The Hero Initiative
Paul Allor is turning 35 on Oct. 3, and he’s celebrating by giving a few presents — to the Comic Book Legal Defense Fund and The Hero Initiative. “It’s my birthday present to two of my favorite service organizations,” Allor says.
The CBLDF helps defend free-speech cases involving comics, while The Hero Initiative provides a safety net for creators who are in need of financial help.
Jack Kirby, the legendary artist who, with Joe Simon, created the genre of romance comics before going on to co-found the Marvel Universe with the likes of Stan Lee, Steve Ditko and Don Heck, would have turned 96 today.
If you’ve enjoyed stories about Captain America, the Fantastic Four, the Avengers, Challengers of the Unknown, Thor, Etrigan the Demon, Nick Fury, the X-Men, Klarion the Witch Boy, Black Panther, Ant-Man, the Wasp, the Incredible Hulk, Darkseid, the Red Skull, Kamandi or Mister Miracle — in comics, in film or on television — you should thank Kirby, who created all of those characters (and many, many others) either in collaboration with Simon or Lee, or on his own.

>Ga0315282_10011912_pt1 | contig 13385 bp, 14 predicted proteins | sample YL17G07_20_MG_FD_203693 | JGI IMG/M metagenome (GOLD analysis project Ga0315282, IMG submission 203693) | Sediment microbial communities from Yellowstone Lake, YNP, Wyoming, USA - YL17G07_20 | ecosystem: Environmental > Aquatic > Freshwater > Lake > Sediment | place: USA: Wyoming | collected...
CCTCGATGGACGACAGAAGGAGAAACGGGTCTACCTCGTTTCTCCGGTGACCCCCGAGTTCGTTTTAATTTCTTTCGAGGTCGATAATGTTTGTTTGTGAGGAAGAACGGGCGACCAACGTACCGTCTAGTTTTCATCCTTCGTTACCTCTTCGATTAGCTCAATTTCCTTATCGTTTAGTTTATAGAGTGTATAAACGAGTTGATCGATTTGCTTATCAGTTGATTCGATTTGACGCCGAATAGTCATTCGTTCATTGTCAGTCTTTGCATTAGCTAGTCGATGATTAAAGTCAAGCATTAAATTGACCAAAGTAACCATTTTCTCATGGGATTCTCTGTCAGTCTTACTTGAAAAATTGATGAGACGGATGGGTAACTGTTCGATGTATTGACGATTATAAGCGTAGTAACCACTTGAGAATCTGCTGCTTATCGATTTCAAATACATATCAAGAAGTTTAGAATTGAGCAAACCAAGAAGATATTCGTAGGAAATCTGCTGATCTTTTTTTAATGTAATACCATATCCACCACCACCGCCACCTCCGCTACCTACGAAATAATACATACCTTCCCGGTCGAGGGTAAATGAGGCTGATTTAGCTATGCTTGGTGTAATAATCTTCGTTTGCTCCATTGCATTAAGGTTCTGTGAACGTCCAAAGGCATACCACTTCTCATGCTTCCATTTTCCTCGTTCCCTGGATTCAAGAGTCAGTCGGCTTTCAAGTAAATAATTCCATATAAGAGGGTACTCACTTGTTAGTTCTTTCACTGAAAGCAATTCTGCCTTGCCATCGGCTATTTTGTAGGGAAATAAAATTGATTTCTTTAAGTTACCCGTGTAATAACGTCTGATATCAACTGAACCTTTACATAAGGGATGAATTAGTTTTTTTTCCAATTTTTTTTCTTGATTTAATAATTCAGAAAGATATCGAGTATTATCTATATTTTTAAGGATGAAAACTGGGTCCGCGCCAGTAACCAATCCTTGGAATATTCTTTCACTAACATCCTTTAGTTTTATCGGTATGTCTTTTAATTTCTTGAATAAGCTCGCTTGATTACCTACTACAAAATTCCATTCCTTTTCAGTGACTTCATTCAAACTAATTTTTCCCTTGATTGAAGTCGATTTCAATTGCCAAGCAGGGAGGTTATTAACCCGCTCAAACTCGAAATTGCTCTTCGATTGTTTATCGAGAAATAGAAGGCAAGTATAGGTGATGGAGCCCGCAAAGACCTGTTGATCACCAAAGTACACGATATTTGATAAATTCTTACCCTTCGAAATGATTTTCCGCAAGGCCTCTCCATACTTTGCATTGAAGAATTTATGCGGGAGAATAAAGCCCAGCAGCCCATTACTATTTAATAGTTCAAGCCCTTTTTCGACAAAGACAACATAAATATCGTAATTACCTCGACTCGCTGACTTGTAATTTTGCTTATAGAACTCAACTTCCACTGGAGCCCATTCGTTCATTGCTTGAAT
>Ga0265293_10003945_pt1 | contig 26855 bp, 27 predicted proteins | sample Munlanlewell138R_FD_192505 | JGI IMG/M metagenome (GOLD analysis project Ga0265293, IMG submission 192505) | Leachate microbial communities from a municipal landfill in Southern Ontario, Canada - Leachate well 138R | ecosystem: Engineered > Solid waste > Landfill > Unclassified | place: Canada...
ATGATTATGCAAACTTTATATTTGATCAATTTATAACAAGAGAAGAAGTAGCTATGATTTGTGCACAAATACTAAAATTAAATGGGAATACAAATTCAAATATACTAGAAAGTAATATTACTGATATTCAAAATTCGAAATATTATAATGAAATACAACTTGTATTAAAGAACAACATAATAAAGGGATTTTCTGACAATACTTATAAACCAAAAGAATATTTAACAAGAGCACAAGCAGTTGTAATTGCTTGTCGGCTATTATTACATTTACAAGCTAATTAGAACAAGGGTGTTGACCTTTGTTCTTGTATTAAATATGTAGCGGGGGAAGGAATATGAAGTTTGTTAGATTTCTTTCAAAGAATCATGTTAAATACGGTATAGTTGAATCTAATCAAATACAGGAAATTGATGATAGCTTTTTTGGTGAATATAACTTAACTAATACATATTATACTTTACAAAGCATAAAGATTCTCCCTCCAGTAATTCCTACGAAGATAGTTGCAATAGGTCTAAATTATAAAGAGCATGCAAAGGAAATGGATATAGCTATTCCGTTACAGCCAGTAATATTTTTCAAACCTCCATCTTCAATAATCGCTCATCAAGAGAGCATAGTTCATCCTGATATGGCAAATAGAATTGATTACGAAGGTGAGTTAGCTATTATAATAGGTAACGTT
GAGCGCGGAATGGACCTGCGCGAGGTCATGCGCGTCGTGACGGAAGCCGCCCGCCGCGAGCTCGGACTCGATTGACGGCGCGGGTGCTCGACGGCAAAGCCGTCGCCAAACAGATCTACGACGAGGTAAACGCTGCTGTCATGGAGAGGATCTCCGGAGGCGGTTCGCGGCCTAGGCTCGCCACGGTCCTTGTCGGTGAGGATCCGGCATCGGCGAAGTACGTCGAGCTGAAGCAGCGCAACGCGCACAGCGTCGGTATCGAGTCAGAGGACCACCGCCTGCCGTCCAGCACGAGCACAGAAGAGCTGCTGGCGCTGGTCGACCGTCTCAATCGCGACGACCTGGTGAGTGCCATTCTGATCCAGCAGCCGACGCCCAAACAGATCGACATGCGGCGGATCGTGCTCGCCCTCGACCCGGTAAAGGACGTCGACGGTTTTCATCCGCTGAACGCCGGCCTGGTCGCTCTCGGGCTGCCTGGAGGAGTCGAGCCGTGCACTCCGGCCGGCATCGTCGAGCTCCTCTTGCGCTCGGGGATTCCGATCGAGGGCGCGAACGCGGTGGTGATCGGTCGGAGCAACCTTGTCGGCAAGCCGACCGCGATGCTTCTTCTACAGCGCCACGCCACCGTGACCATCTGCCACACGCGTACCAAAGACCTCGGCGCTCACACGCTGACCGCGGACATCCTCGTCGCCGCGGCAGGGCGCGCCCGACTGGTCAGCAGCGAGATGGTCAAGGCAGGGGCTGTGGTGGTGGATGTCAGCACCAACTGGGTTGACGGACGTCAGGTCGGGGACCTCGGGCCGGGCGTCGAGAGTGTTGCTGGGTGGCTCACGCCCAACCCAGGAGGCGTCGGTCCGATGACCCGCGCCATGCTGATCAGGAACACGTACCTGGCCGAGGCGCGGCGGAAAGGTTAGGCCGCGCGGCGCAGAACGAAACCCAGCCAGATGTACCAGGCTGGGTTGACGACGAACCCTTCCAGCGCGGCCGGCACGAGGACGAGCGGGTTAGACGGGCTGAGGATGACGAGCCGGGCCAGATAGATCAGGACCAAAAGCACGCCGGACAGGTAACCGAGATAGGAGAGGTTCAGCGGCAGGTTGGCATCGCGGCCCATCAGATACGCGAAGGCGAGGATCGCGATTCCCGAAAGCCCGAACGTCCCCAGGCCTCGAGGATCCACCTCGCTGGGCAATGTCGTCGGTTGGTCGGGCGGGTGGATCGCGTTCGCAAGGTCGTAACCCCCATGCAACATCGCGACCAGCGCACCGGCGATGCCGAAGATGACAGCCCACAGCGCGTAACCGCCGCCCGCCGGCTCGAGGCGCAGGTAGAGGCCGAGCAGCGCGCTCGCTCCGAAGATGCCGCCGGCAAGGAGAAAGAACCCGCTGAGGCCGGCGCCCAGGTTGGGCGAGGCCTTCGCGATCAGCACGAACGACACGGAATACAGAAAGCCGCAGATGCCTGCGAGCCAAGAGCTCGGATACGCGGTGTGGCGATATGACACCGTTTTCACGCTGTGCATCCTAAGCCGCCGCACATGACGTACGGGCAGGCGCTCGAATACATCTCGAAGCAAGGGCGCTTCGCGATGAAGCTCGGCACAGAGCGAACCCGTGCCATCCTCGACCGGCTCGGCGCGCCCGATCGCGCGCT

But most people reading this blog already know that. What you may not know is what’s being done today to celebrate Kirby’s birthday — and how you can help.
Following last week’s launch of the second annual Kirby4Heroes campaign, The Hero Initiative has announced details of “Wake Up and Draw” and in-store events on Aug. 28 to celebrate the 96th birthday of Jack Kirby.
The organization, which provides financial support to creators in need, has recruited more than 40 artists to celebrate the day by drawing “birthday cards” to Kirby. Their illustrations will be showcased at ComicArtFans.com and auctioned at a later date, with the proceeds going to The Hero Initiative.